It sometimes feels that talking about religion in the United States is like trying to teach baseball to people who’ve already been beaten with the bats. The symbols of Christianity have been so abusive to some people that the symbols do not seem to point to love and life, but only to trigger memories of dogma and domination.
For some of those wounded people, the best way to get past such trauma is to learn from other religious practices. For many, yoga is a good way to return to a healthy idea of what religion can be. The word “yoga” is related to the word “yoke” that Jesus used to refer to his own approach.
Most Westerners do not realize that yoga is much more than the stretching exercises we usually call “yoga”. Almost anything we do can be yoga if approached with mindfulness. According to Patanjali, the founder of yoga, the point is to still the mind. In other words, the point of any religious practice is not to fill our heads with beliefs, or to make us fearfully obedient. The purpose of any healthy religious practice is to break our everyday trances and to help us feel our original relationship to nature and each other.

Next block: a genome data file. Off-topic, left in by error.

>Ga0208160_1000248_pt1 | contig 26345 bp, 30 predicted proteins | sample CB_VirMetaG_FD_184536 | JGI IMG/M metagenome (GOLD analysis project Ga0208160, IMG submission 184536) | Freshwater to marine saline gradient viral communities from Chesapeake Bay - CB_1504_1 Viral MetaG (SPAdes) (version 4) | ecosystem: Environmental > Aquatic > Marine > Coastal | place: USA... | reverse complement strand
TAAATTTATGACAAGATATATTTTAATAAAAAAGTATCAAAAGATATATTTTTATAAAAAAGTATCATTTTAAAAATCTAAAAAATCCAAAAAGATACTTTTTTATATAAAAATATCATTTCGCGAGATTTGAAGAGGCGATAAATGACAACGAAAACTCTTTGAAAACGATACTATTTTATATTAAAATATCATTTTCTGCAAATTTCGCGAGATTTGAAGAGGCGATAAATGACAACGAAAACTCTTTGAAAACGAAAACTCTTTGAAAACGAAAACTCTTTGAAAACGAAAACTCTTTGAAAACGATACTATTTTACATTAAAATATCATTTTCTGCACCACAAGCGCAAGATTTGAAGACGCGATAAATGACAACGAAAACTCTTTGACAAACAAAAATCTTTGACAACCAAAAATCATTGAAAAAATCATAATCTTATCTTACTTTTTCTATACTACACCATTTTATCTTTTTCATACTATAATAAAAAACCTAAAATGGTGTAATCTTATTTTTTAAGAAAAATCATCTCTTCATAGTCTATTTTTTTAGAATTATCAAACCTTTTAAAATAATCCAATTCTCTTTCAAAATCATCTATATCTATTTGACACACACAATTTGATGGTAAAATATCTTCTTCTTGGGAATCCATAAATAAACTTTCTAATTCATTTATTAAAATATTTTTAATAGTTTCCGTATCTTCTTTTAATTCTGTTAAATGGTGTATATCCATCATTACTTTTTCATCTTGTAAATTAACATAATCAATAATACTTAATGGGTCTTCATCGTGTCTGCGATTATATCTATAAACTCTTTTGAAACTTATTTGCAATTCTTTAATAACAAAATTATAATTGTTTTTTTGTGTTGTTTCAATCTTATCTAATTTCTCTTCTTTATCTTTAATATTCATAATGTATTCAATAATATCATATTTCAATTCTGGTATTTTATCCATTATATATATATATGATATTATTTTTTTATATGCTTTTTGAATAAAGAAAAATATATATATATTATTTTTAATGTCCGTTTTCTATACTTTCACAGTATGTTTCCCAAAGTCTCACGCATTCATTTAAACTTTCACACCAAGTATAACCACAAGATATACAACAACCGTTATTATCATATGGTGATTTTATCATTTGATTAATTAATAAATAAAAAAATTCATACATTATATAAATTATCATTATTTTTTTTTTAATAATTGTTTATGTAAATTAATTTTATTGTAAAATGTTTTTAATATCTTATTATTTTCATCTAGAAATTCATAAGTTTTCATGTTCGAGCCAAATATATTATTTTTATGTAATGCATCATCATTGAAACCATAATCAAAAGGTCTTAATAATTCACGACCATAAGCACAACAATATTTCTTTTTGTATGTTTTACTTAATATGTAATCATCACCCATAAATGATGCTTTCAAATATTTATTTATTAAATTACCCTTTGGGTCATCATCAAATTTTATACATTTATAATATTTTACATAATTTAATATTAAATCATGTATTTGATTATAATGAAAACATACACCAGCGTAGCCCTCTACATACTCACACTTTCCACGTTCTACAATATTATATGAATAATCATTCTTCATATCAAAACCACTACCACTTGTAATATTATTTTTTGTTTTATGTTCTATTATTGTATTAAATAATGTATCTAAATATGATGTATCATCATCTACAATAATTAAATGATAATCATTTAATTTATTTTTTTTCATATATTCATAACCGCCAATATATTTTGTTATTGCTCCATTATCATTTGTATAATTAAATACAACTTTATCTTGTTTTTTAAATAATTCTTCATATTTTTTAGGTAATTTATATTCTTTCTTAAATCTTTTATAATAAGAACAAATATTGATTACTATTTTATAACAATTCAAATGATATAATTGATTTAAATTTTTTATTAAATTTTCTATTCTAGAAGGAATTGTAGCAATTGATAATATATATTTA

Jesus said the point of any religious practice is to bring us to love. Following the call of Jesus means, for many, leaving Christianity as it is usually practiced. Any practice that awakens you to love will lead you where you need to be. It may even be possible to return to play the real game of baseball without having a spasm everytime someone raises a bat.
What an appropriate message for the first day of the Presbytery meeting! “Christianity as it is often practiced” can be very frightening and depressing.
Thanks George. It was interesting to be at a church that had American flag pins for everyone coming in. I have to think that would have an affect on our conversations on national policy. Nothing wrong with loving one’s country, which is Scooter’s excellent point, but the church hasn’t understood what Christ meant by the word “love” until by “we” we mean everyone.